Labor Induction and the Risk of a Cesarean Delivery Among Nulliparous Women at Term

Ehrenthal, Deborah B. MD; Jiang, Xiaozhang MD, MS; Strobino, Donna M. PhD

doi: 10.1097/AOG.0b013e3181e10c5c
Original Research

OBJECTIVE: To estimate the association of labor induction with the risk of a cesarean delivery for nulliparous women presenting at term at a regional hospital.

METHODS: This was a retrospective cohort study of cesarean delivery among nulliparous women delivering a live, singleton, vertex pregnancy at term. We used clinical data from electronic hospital obstetric records at a large, regional, obstetric hospital, approximating a population-based cohort. Multivariable logistic regression was used to explore risk factors associated with cesarean delivery, and the fraction of cesarean deliveries attributable to the use of labor induction was estimated.

RESULTS: From a cohort of 24,679 women, 7,804 met inclusion criteria. Labor induction was used in 43.6% of cases, 39.9% of which were elective. Use of labor induction was associated with an increased odds of cesarean delivery (crude odds ratio 2.67, 2.40–2.96) and the association remained significant (adjusted odds ratio 1.93, 1.71–2.2) after adjustment for maternal demographic characteristics, medical risk, and pregnancy complications. The contribution of labor induction to cesarean delivery in this cohort was estimated to be approximately 20%.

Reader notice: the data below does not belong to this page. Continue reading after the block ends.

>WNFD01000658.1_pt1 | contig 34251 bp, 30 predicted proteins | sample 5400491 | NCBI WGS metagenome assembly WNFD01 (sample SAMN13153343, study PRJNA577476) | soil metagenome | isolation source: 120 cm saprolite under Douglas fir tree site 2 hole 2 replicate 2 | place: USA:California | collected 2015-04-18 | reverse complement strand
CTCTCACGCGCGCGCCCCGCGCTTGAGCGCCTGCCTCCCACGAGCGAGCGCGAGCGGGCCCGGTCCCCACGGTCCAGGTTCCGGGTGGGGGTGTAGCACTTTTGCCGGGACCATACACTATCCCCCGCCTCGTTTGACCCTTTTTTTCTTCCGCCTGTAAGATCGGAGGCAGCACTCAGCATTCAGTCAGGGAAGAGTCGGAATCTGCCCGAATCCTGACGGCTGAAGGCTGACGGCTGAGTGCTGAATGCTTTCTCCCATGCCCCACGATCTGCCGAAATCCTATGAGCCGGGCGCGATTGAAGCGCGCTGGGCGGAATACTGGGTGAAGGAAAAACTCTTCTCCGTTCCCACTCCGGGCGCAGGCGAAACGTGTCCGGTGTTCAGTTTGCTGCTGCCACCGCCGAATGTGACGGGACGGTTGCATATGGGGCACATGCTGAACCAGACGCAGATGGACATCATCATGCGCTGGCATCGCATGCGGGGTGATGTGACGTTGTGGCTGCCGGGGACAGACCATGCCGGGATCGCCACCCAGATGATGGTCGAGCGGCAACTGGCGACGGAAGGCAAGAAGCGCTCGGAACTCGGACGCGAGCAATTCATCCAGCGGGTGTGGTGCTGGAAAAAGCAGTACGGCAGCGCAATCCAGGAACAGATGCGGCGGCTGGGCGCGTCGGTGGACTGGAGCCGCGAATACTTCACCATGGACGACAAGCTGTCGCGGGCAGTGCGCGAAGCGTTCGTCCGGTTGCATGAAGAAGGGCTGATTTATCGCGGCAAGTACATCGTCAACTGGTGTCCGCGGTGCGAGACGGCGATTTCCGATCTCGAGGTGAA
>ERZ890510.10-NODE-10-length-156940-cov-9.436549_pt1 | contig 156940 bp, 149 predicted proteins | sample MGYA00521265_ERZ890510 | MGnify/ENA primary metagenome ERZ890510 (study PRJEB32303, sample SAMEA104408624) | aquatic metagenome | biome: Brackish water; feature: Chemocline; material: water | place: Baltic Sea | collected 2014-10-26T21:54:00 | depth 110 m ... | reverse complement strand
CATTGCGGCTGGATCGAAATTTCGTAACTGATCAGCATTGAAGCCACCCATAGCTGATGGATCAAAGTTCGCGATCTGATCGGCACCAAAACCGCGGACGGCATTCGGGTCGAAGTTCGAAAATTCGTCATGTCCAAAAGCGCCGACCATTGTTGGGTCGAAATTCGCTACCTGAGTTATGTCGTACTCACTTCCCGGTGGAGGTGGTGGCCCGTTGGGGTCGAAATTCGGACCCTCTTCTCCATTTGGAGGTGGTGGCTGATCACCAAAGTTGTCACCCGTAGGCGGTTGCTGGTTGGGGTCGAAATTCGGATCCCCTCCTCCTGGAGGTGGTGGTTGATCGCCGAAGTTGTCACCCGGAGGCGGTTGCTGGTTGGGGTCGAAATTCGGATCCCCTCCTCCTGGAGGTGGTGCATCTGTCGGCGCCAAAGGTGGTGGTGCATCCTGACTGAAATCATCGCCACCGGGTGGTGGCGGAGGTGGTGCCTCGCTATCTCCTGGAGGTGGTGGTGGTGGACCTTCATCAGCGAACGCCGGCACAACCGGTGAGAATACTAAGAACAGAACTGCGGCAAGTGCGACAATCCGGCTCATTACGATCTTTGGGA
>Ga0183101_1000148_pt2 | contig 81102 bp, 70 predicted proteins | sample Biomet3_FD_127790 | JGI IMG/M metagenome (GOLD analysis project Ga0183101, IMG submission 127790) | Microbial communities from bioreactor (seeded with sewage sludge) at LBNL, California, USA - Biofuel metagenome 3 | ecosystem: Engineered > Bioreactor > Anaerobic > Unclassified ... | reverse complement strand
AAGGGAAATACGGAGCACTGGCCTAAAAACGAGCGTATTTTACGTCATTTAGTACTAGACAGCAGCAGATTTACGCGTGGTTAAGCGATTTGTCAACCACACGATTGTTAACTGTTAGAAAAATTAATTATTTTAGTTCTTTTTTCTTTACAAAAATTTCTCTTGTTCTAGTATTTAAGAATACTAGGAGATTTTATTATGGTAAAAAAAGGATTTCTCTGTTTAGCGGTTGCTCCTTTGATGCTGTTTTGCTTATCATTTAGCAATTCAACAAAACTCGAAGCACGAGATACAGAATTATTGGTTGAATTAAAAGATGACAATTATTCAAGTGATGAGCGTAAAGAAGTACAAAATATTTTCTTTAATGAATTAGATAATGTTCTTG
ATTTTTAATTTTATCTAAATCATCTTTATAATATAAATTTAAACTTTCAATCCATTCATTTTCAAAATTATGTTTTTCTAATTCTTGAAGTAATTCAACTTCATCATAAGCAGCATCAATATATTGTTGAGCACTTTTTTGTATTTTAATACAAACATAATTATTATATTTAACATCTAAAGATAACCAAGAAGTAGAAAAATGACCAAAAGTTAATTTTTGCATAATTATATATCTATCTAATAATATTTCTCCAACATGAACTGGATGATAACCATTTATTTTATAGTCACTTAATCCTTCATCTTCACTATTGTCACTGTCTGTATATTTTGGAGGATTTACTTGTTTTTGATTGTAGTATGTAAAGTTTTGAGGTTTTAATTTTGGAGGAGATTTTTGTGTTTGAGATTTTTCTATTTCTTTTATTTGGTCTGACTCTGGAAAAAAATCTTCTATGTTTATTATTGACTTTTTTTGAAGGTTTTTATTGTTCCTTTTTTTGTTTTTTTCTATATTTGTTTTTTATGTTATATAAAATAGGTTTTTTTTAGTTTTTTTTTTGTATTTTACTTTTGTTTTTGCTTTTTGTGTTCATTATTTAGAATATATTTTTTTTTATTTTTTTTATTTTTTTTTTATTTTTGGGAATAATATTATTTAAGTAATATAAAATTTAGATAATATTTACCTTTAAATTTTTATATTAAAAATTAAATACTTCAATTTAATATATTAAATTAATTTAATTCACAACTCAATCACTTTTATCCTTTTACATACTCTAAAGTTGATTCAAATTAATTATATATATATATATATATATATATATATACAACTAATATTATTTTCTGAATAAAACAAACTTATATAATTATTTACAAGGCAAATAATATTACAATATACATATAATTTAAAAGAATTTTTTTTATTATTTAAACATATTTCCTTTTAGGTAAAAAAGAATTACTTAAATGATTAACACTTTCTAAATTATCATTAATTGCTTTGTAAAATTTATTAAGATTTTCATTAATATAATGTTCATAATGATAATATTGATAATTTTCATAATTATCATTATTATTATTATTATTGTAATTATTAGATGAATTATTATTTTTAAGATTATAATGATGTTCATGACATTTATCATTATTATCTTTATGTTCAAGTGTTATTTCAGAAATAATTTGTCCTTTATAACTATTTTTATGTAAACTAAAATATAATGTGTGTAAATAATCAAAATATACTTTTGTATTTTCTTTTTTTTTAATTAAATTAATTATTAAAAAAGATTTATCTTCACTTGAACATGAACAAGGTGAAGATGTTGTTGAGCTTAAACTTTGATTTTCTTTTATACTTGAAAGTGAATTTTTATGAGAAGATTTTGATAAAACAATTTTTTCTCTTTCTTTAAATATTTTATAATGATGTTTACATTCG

CONCLUSION: Labor induction is significantly associated with a cesarean delivery among nulliparous women at term for those with and without medical or obstetric complications. Reducing the use of elective labor induction may lead to decreased rates of cesarean delivery for a population.

LEVEL OF EVIDENCE: II

Labor induction is significantly associated with the odds of a cesarean delivery among nulliparous women at term with and without medical or obstetric complications.

From the Departments of Obstetrics & Gynecology and Internal Medicine Christiana Care Health System, Newark, Delaware; the Christiana Center for Outcomes Research Christiana Care Health System, Newark, Delaware; and the Department of Family and Population Health, Bloomberg School of Public Health, Johns Hopkins University, Baltimore, Maryland.

See related editorial on page 4.

The authors thank Dr. Stacie Geller and Dr. Matthew Hoffman for their thoughtful input.

Corresponding author: Deborah Ehrenthal, MD, Room 1905 Women's Health Building, Christiana Care Health System, 4755 Ogletown-Stanton Road, Newark, DE 19718; e-mail: Dehrenthal@christianacare.org.

Financial Disclosure The authors did not report any potential conflicts of interest.

© 2010 by The American College of Obstetricians and Gynecologists.